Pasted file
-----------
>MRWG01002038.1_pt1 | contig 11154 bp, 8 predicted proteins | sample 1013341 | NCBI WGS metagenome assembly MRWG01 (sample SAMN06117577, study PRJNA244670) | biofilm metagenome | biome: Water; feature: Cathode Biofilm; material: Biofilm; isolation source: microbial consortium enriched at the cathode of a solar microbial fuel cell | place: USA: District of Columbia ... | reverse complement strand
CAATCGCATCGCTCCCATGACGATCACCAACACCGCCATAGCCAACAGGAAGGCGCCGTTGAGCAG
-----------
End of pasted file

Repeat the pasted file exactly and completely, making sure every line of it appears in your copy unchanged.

>MRWG01002038.1_pt1 | contig 11154 bp, 8 predicted proteins | sample 1013341 | NCBI WGS metagenome assembly MRWG01 (sample SAMN06117577, study PRJNA244670) | biofilm metagenome | biome: Water; feature: Cathode Biofilm; material: Biofilm; isolation source: microbial consortium enriched at the cathode of a solar microbial fuel cell | place: USA: District of Columbia ... | reverse complement strand
CAATCGCATCGCTCCCATGACGATCACCAACACCGCCATAGCCAACAGGAAGGCGCCGTTGAGCAG